Lynch’s book came out in 2009, much closer on the calendar to 2017 than to 1961.  Calendar distance can be misleading.  In 2009, the USA was still one of many countries where authoritarian rants could be laughed off.  They did not come from the White House.

Example 5.1: Tummy Troubles

On pages 223 and 224 (hardcover), Lynch uses 3 words to illustrate how a rival dictionary that began as a knee-jerk prescriptivist alternative to Webster’s 3-rd evolved into a rational one.  The same words illustrate the kind of rule a readabilist can recommend.

Consider 3 things I might conceivably say about Donald Trump:

  1. He is nauseating.
  2. He is nauseated.
  3. He is nauseous.

Items #1 and #2 are clear.  But what if I said #3?  From a correct assumption about my politics (and an incorrect assumption about a fondness for older usages), U could infer that #3 from me means what #1 means.  But #3 from somebody else (who likes newer usages and was a dinner guest at the White House) could well mean what #2 means.  However loudly prescriptivists might claim that [nauseous] “really” means what [nauseating] means, the word [nauseous] is hopelessly ambiguous in the real world.  I cannot imagine any situation where this particular ambiguity would be wanted, so I offer a rule:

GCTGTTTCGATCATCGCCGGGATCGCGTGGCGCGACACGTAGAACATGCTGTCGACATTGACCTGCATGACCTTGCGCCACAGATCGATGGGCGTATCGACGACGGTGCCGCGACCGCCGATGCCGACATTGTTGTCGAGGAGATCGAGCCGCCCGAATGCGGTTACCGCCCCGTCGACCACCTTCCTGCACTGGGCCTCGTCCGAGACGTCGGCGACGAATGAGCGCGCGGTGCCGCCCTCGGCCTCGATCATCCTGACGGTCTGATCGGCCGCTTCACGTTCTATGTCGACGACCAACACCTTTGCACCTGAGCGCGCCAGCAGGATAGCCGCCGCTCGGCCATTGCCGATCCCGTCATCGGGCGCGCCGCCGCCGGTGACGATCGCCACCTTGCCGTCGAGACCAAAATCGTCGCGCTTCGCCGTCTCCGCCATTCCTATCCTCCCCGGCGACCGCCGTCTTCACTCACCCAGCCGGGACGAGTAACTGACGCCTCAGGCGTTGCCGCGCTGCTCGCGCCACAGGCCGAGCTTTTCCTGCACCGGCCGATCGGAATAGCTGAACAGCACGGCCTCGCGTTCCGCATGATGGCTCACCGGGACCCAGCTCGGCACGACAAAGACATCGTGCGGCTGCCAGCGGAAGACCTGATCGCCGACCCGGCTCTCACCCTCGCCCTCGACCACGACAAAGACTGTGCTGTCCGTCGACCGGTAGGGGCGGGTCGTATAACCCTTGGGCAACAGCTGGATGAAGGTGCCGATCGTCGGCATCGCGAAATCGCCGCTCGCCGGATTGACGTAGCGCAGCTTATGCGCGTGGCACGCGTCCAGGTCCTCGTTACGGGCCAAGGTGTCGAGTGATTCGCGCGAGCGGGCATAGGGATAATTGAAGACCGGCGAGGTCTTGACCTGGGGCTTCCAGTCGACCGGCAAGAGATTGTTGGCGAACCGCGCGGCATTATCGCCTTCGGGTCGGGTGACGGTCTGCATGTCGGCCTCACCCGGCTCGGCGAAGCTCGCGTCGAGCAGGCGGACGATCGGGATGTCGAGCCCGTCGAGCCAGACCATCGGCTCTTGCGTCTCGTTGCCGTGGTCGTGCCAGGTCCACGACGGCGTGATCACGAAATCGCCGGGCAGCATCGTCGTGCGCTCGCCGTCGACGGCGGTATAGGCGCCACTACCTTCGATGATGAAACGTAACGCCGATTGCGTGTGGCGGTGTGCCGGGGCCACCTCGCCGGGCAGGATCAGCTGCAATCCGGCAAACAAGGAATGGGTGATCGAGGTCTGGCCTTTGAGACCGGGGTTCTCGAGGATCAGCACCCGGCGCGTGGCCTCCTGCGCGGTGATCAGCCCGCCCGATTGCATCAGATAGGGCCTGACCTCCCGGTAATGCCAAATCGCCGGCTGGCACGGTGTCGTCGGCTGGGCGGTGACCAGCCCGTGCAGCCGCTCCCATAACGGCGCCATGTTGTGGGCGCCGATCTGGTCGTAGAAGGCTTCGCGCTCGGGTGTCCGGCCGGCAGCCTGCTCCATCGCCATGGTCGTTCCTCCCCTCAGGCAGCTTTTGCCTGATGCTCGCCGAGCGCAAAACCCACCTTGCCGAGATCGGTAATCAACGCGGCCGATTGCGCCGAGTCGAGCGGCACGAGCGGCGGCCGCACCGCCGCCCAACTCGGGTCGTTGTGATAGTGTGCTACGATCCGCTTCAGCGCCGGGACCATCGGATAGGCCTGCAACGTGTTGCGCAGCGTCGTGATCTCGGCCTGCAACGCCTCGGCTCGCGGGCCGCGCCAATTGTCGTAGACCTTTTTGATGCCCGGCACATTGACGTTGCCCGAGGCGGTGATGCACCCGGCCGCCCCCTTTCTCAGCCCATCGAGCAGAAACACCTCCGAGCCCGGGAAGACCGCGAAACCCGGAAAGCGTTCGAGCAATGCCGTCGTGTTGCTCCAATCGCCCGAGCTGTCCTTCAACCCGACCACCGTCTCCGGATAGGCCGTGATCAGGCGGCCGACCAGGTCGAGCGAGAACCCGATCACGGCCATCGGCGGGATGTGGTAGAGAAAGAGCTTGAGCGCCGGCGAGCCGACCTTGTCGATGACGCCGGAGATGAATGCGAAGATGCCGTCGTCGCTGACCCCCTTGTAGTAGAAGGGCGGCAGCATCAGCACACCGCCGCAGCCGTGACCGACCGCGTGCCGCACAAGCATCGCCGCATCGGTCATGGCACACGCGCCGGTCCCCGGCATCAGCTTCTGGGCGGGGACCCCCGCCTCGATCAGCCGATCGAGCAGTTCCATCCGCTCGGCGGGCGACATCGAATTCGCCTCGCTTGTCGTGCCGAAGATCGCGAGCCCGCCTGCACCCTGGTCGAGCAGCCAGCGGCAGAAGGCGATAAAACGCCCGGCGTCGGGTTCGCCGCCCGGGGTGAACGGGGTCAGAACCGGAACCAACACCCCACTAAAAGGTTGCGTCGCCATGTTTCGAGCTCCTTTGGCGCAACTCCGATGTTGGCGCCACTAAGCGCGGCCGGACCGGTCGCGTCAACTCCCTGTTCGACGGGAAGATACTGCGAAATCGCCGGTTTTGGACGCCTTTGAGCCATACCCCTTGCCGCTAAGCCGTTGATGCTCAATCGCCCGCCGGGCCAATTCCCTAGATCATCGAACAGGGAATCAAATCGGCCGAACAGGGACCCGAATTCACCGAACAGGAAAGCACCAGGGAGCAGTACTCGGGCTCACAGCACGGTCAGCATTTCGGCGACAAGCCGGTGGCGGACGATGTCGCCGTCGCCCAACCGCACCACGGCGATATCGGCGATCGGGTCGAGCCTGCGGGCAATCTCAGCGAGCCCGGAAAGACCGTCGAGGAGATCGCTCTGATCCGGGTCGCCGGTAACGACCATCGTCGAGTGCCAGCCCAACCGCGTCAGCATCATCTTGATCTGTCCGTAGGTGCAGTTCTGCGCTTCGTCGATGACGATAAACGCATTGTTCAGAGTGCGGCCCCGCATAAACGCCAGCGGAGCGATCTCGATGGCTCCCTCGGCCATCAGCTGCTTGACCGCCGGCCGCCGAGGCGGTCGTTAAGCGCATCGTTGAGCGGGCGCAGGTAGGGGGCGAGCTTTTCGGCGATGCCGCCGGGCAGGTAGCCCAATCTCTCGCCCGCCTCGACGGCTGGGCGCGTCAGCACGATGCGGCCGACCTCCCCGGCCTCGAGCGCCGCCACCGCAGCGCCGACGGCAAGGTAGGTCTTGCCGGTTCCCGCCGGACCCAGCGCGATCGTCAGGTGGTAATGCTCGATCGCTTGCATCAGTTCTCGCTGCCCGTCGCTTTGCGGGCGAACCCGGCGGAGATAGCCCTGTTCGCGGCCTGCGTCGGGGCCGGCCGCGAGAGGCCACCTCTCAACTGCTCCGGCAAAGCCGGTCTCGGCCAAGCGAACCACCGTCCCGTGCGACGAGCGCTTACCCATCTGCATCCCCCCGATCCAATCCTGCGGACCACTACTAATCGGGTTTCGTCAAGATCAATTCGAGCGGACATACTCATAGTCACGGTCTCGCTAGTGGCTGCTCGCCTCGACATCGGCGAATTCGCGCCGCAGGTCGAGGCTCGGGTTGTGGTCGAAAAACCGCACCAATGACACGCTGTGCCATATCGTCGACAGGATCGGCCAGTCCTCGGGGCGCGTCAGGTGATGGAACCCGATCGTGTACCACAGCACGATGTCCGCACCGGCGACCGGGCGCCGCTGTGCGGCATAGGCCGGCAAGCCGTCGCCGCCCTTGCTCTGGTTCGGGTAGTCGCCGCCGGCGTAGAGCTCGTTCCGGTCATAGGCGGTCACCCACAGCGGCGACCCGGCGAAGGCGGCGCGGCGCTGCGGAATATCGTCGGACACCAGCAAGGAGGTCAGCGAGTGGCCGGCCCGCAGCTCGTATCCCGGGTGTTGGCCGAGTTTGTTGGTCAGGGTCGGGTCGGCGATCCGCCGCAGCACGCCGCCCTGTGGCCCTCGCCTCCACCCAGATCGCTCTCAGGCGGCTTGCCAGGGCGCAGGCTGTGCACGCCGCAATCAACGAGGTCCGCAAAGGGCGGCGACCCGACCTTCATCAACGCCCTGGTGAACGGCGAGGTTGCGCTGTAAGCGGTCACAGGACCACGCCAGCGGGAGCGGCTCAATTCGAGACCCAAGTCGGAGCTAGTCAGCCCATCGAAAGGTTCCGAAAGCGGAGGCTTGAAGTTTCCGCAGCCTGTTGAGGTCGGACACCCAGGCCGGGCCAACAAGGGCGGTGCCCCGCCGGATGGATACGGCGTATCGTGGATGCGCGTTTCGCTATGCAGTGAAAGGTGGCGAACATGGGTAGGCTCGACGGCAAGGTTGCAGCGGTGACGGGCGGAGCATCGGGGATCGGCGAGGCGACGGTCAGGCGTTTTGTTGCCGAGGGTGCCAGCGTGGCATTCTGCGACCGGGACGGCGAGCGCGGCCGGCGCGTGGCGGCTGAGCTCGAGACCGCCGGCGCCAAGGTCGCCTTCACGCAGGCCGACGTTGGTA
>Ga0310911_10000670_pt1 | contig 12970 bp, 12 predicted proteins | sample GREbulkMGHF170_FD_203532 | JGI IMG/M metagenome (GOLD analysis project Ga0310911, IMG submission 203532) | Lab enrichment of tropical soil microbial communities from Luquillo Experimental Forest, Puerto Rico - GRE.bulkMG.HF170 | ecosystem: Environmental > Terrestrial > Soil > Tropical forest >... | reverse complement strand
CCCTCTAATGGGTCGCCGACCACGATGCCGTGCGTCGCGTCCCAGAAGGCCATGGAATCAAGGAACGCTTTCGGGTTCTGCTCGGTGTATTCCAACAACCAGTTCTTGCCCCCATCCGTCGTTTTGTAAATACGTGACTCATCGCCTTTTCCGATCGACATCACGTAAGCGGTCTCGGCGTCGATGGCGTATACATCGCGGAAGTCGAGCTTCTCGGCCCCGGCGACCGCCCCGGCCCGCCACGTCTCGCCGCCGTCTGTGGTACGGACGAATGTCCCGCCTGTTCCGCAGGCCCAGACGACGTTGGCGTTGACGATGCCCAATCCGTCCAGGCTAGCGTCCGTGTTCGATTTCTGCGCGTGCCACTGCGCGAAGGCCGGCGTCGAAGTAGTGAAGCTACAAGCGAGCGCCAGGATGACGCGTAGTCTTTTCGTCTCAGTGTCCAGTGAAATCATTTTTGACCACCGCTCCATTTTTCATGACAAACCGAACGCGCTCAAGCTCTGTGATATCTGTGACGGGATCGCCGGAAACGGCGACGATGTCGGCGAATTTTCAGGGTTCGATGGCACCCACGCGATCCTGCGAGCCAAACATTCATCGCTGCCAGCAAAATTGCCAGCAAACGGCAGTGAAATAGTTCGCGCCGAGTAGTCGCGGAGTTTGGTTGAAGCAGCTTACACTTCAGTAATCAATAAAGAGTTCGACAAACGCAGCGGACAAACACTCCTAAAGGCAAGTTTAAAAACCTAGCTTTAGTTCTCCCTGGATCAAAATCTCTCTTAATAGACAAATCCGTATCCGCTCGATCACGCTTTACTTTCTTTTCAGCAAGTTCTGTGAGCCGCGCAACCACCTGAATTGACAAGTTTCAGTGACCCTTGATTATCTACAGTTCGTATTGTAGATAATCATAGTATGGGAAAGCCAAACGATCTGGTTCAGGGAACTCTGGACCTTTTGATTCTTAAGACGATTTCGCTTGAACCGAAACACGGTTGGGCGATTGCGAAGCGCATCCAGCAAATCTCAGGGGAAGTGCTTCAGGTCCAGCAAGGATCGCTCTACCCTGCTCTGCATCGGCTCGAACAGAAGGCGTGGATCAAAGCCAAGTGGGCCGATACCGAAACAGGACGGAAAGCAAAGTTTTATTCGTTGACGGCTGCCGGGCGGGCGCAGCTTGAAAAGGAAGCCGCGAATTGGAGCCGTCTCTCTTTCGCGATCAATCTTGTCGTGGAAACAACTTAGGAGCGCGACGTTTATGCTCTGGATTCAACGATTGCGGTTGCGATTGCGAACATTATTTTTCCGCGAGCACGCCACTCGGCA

Never use the word [nauseous].
Use what clearly says whatever U want to say.

Please be assured that I am well aware of the wisdom in the old saying

Never say [never]!

and once was in a situation where I did want to write ambiguously.  But not about tummy troubles.

Example 5.2: Accidental Arson